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Risk factors associated with birth defects at a tertiary care center in Pakistan



Birth defects are defined as those conditions that are substantially determined before or during birth and which are recognizable in early life. They are an important cause of morbidity and mortality in infants. The main objective of the study was to determine the association of certain risk factors with birth defects occurring in pediatric patients seeking care in Civil Hospital, Karachi.


This was a prospective, cross-sectional study conducted at Department of Pediatrics: Units I, II and III of Civil Hospital Karachi, which is a tertiary care hospital located in the city center. These units provide care to pediatric patients from all over the country, with majority belonging to a low socioeconomic background. All infants with at least one birth defect were approached and their mothers interviewed. Demographics of both the mother and the infant were noted. Questions regarding possible exposure to risk factors were asked. Infants who were not accompanied by their mothers were excluded from the study.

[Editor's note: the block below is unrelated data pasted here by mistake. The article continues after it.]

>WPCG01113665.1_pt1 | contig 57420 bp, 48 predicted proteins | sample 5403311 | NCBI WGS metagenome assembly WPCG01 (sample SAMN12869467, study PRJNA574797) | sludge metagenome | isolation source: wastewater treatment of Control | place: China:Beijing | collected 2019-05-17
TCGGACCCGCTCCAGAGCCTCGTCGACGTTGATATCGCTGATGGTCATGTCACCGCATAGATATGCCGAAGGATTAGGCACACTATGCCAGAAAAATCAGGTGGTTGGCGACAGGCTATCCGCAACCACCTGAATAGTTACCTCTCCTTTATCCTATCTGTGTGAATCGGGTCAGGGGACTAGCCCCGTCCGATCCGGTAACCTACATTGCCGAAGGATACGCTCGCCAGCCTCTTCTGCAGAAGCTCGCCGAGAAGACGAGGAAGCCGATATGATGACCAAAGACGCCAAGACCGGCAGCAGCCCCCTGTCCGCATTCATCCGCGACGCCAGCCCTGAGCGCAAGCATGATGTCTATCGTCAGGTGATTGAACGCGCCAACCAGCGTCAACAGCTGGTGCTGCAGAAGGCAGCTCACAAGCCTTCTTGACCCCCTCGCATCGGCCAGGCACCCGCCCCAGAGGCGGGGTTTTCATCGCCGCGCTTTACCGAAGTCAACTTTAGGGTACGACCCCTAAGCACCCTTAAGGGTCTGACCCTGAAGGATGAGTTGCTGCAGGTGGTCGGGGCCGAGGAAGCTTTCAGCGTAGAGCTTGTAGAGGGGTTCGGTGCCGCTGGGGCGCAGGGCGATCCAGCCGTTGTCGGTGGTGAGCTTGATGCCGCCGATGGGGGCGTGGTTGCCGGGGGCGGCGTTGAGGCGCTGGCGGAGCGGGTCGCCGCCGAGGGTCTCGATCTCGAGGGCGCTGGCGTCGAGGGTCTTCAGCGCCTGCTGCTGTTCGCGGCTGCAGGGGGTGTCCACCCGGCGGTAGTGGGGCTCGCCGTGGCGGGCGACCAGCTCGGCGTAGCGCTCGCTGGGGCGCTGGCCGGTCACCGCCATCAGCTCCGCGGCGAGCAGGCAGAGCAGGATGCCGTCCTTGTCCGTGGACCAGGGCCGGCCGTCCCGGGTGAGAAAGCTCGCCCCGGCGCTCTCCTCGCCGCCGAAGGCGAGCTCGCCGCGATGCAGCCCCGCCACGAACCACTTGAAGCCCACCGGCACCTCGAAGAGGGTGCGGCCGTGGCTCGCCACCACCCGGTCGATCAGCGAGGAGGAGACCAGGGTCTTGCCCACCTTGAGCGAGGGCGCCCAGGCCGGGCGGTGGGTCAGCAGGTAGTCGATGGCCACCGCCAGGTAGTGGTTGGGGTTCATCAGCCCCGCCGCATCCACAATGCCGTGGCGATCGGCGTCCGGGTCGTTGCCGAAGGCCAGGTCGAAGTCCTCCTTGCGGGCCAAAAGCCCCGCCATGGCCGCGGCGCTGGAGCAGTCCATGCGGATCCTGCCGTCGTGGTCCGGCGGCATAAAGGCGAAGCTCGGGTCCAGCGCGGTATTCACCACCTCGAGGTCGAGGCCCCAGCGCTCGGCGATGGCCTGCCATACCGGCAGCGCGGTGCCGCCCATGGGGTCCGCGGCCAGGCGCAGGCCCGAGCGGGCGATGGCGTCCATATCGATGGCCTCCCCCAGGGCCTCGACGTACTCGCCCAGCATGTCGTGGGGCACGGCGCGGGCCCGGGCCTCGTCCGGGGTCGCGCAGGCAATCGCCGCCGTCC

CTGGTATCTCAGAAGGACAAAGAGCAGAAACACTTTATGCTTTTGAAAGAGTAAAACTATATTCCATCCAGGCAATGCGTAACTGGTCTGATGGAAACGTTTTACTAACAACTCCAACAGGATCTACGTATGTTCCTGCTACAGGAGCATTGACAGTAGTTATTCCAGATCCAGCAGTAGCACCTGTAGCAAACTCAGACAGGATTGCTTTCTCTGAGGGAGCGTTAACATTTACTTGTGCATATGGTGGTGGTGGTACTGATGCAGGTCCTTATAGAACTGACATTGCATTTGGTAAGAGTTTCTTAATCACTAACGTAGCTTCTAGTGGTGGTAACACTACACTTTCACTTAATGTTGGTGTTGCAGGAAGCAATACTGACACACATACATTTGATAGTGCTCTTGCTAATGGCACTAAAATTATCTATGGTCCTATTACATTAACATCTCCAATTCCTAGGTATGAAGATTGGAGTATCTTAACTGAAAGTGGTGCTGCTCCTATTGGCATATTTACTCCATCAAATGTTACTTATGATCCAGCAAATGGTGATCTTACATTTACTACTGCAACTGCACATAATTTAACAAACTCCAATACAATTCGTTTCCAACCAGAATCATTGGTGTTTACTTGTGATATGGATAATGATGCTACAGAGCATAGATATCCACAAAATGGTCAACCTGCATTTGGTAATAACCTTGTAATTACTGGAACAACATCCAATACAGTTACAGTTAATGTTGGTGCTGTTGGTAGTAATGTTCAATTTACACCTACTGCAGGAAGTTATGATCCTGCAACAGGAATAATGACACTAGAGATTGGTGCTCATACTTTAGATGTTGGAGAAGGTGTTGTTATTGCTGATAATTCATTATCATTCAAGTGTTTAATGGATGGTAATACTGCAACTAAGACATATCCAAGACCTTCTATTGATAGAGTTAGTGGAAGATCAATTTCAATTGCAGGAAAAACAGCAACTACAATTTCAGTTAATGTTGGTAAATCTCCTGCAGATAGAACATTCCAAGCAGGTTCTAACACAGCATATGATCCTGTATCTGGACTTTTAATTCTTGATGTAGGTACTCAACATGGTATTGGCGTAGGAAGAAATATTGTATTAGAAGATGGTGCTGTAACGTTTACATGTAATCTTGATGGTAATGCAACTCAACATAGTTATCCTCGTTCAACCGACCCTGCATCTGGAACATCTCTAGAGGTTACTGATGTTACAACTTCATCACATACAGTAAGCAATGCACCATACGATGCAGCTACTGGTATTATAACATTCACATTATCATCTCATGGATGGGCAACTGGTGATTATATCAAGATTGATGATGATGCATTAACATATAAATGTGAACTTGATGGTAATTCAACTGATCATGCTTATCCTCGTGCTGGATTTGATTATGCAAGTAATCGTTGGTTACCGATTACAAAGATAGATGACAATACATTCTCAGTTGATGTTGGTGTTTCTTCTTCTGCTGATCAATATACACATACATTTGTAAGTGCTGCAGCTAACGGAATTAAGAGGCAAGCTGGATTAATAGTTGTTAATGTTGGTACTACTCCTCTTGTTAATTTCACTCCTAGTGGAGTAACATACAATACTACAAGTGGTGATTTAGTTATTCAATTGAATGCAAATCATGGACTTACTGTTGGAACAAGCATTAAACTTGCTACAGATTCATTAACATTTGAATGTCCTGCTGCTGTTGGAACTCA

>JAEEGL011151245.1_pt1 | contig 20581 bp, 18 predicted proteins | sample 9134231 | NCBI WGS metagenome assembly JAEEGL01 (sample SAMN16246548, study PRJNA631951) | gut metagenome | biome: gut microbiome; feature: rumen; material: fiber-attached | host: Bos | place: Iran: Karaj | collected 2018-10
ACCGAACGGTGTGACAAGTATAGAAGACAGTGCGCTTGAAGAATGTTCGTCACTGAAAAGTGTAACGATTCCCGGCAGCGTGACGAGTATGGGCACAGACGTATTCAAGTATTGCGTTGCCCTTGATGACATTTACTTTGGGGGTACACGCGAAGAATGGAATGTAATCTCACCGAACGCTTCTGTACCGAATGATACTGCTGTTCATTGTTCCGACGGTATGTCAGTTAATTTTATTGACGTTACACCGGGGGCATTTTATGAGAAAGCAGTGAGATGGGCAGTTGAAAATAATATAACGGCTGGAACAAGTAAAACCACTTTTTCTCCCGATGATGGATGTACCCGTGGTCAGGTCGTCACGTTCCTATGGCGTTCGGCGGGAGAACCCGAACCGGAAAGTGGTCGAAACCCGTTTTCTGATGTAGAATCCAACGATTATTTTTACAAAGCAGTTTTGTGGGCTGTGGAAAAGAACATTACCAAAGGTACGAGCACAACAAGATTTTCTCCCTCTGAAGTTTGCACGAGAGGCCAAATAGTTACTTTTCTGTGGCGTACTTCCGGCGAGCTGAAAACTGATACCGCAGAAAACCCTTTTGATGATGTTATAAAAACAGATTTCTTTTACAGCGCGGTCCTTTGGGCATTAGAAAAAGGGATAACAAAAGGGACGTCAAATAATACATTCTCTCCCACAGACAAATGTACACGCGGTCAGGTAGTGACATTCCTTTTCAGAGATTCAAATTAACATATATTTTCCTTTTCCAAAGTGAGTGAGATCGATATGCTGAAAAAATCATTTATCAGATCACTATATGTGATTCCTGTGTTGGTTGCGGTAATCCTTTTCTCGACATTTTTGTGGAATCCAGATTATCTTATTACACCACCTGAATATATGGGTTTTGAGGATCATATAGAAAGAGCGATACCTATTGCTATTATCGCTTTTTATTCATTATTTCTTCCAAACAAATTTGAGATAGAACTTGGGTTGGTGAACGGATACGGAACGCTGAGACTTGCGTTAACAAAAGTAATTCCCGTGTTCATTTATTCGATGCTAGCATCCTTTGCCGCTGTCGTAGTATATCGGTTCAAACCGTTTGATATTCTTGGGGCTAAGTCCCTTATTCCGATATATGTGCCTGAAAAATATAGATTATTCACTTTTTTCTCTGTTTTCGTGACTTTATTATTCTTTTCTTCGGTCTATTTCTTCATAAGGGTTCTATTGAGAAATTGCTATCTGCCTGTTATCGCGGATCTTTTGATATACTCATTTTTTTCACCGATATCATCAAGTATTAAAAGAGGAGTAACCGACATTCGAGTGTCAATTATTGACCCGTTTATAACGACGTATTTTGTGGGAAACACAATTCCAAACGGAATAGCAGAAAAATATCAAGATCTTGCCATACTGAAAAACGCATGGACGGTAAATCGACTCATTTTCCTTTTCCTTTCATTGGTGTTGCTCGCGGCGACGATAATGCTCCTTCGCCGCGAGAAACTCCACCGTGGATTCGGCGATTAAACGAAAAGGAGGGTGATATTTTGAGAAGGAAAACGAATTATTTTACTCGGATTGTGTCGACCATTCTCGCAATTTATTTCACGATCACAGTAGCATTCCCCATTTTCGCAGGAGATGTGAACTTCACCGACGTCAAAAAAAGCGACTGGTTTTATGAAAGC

A total of 587 out of 669 infants completed the study successfully. Of these, defects related to urogenital system (19.9%) were the commonest, followed by those related to eye (16.9%), musculoskeletal system (12.9%), body wall defects (12.3%), oral cavity (12.1%), central nervous system (10.9%), gastrointestinal tract (3.2%), cardiovascular system (2.7%) and those related to ear, nose and throat (1.2%).


669(4.1%) out of a total of 16,394 pediatric patients visiting the hospital during our study were identified as having at least one birth defect. The commonest ones were those related to the eye and the urogenital system. The main factors that influence the occurrence can be grouped into maternal, socioeconomic, nutritional and educational.